Quick Glance: Marianne Pittard

RE/Max River & Sea, Gearhart office

Fiscal 2012: Ranked 19th out of Top 50 RE/Max agents in Oregon;

Fiscal 2012: Ranked 72nd out of Top 100 RE/Max agents in the Pacific Northwest;

RE/Max Hall of Fame Award for sales achievements;

Affiliated with the Assistance League of the Columbia Pacific, which raises money to help clothe needy school children in Clatsop County.

 

 

GEARHART — Reputation is everything for real estate broker Marianne Pittard, so she focuses on “concierge” service to her clients.

“I feel like I’m paid handsomely for what I do, and I feel in return they’re entitled to a higher level of customer service,” the RE/Max River & Sea broker said. “My husband’s on my team. He helps me with maintenance of the houses; he takes care of lock boxes and the keys and does house checks, and if the client needs something to go to the dump or their lawn mowed. We try to do everything we can to make it as stress-free as possible for the client. So he’s my secret weapon.”

She left Portland and a job as a national sales manager with Nabisco about 17 years ago to marry that secret weapon, named Jeff, and to return to the Oregon coast. She grew up in Seaside and has family in the area.

Once she was back in town, she tried a few occupations before finding one that combined her sales and marketing skills with her passion for real estate.

“I was always interested in architecture and what properties were on the market, so it was a very easy transition in this area,” she adds.

Independence

Even though each commission check gets nibbled away by self-employment taxes, brokerage contributions and other costs of doing business, Pittard prefers being on her own.

“I’d always worked independently. Even though I worked for a national company, I worked out of my home. I worked independent of an office, so straight commission sales is just something that was easy. Having worked in a home office, the motivation and independence and that kind of stuff comes natural.”

Her main focus is on her clients.

“For me, it’s about helping the people,” she said. “If I do a good job, the money takes care of itself. Not to negate the fact the money’s important; clearly it is. But my integrity’s not for sale over one transaction. It’s a small community, and your reputation is everything.”

Surviving the Downturn

Pittard said the subprime lending crisis of 2008 offered some valuable lessons: “Truly, 2008 was an awakening for me. It caught me off guard. I thought once you got to a certain level in the profession you stayed in that zone. It was a real eye-opener for me. But it was a blessing in disguise. It forced me to re-evaluate my business plan … and re-evaluate what was working, what wasn’t working, where my expenditures were out of alignment and where I needed to make adjustments. So in retrospect, I think I’m a much better business woman for having lived through it.”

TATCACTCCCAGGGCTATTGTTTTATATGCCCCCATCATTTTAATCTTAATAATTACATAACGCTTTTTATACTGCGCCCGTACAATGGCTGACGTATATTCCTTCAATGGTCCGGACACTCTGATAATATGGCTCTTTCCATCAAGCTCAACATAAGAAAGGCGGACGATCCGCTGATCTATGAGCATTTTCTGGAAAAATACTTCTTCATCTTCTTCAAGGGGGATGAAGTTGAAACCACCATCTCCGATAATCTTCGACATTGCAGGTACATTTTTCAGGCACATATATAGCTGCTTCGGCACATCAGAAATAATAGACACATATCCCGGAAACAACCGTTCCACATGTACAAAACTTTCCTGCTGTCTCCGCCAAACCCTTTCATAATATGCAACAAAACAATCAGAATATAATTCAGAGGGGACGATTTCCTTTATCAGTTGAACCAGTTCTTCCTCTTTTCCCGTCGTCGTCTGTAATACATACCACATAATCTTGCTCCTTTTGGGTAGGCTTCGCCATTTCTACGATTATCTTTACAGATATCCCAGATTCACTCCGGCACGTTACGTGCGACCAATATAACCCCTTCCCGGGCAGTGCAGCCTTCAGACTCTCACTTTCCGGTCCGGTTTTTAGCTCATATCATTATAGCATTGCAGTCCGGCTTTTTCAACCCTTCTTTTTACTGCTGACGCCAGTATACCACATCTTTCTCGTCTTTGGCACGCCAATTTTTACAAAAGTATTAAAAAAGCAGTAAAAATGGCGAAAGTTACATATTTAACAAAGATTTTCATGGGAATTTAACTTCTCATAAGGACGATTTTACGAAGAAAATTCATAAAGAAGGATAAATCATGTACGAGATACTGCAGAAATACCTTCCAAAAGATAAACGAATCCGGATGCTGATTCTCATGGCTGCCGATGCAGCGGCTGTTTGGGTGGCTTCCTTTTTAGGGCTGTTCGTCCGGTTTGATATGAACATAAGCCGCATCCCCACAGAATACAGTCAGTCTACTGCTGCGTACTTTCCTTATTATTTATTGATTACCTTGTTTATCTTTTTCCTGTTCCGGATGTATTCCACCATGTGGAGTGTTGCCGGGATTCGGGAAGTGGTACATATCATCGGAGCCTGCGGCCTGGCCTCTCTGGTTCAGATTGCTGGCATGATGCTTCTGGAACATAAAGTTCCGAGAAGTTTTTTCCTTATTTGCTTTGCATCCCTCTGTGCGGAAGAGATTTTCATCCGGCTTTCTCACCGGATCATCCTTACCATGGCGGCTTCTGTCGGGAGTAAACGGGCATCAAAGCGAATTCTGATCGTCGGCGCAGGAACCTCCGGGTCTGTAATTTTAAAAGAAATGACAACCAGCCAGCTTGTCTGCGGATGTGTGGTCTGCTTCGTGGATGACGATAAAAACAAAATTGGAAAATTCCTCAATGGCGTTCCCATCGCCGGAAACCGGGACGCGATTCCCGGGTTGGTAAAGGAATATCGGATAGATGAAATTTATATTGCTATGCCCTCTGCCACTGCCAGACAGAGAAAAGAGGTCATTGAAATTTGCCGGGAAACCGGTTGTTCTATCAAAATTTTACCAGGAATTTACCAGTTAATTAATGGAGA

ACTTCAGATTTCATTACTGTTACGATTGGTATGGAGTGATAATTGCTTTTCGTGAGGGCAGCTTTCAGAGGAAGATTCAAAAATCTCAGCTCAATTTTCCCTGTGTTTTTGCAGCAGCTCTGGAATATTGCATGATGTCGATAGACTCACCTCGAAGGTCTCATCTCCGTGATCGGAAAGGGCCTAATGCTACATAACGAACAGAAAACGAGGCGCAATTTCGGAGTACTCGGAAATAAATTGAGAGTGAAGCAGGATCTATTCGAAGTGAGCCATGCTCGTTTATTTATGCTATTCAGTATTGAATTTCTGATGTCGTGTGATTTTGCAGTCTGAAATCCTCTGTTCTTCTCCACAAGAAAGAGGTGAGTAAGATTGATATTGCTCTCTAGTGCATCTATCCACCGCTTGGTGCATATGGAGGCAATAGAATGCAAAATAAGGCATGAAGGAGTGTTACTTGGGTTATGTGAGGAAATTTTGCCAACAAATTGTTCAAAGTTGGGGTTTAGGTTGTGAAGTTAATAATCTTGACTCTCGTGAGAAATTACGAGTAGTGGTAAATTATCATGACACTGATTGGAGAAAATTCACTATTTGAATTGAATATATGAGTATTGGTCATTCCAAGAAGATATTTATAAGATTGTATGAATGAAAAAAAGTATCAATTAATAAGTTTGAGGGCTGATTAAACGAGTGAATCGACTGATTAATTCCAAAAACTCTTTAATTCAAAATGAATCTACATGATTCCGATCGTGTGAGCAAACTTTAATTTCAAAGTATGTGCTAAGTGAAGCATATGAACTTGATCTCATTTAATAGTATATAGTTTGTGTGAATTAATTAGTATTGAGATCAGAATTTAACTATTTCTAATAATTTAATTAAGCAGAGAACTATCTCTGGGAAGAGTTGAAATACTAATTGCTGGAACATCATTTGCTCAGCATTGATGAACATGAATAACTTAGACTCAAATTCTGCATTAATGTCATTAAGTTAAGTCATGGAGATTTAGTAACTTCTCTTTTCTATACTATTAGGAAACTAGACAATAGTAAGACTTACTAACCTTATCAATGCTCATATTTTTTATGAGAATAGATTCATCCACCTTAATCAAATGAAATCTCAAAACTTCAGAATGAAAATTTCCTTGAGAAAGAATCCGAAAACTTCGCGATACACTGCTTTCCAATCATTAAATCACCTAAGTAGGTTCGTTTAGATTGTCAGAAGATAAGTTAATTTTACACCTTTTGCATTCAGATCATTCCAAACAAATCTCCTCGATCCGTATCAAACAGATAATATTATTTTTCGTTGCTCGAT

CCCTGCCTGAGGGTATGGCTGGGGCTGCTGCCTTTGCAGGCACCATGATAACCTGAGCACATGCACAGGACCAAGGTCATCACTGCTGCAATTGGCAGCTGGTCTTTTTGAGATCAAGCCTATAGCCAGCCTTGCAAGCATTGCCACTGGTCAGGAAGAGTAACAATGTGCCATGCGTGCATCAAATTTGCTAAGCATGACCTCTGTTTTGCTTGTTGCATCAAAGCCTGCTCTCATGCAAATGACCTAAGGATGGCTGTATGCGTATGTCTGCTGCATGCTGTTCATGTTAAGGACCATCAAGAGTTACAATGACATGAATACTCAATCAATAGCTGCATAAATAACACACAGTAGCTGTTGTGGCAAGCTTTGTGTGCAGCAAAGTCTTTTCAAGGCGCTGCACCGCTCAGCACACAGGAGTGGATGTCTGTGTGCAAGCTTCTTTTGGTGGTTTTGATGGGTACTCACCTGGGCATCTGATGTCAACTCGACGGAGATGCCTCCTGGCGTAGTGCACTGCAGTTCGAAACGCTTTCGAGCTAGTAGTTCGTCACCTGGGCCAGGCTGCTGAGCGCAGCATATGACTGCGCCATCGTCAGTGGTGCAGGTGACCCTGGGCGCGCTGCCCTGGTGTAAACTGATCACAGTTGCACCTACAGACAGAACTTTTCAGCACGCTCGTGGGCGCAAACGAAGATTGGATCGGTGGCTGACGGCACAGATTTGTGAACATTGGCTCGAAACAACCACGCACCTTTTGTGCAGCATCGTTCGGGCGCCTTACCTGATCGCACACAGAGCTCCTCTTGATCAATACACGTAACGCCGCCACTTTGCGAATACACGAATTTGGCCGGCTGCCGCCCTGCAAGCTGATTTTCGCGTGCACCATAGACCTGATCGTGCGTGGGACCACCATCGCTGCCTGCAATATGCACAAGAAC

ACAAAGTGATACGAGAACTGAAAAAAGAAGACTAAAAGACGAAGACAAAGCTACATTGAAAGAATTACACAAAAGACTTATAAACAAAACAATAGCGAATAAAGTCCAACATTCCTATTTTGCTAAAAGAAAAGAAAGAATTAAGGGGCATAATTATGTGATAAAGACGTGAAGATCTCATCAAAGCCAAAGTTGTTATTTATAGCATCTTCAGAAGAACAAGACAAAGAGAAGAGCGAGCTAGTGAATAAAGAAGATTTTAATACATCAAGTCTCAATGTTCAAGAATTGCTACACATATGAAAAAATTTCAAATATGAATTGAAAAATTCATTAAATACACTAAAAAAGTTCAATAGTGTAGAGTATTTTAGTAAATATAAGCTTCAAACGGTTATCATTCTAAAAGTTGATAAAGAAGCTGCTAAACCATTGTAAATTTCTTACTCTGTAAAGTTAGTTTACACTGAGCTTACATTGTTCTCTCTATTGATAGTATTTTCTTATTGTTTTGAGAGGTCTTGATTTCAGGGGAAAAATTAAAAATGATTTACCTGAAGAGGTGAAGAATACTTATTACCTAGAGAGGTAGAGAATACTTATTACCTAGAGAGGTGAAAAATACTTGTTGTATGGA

The real estate market is moving the right direction, she said. There are more cash buyers, and there have been sales in price ranges that have had little activity in recent years, she added

Secondary homebuyers took to the bleachers during the downturn, and now they’re getting back in the game, she said.

These are all good signs.

Buyers & Sellers

Pittard deals with a cross-section of homes, everything from oceanfront properties to custom affordable homes. She finds some buyers have an unrealistic approach to the market.

“They’re looking for killer deals on killer deals,” she said. “Sometimes the perception is that they have to offer aggressively on houses that have been listed appropriately for the conditions of the marketplace, and sometimes it might take them losing one or two to come the position that some of them are inherently priced accurately for the market conditions and were already reflecting incredible value. They would be remiss in not trying to negotiate, but it doesn’t benefit any agent to have a home that isn’t realistically priced for this market conditions.”

However, sellers must be priced correctly, she emphasizes

“First it’s about price, second it’s a beauty contest,” she said. That’s not to downplay the condition of the property.

“Sellers never get a second opportunity to give a first impression.”

The Right Stuff

For anyone interested in becoming a broker, Pittard says attention to detail is a must.

“We have a tremendous amount of paperwork that needs to be processed at many different levels,” she said, “so attention to detail making sure that all of those documents are in orderly fashion is a must.”

Communication skills and the ability to negotiate are also must-haves for brokers, she added.

RE/Max agents must be open to using technology, she said. The company uses paperless files to speed things up.

Using an electronic document signing program also saves time, Pittard said, and time is money. The program she uses is endorsed by the National Association of Realtors and the Oregon Association of Realtors.

Home Sweet Home

Pittard enjoys life on the North Coast. Each little community has its own ambiance, she said.

“I’m really partial to Gearhart. I love this small town ambiance. The fact that we’ve curtailed community development — it’s still a really quaint, charming town where I think you’d feel safe letting kids ride bike to store,” she said.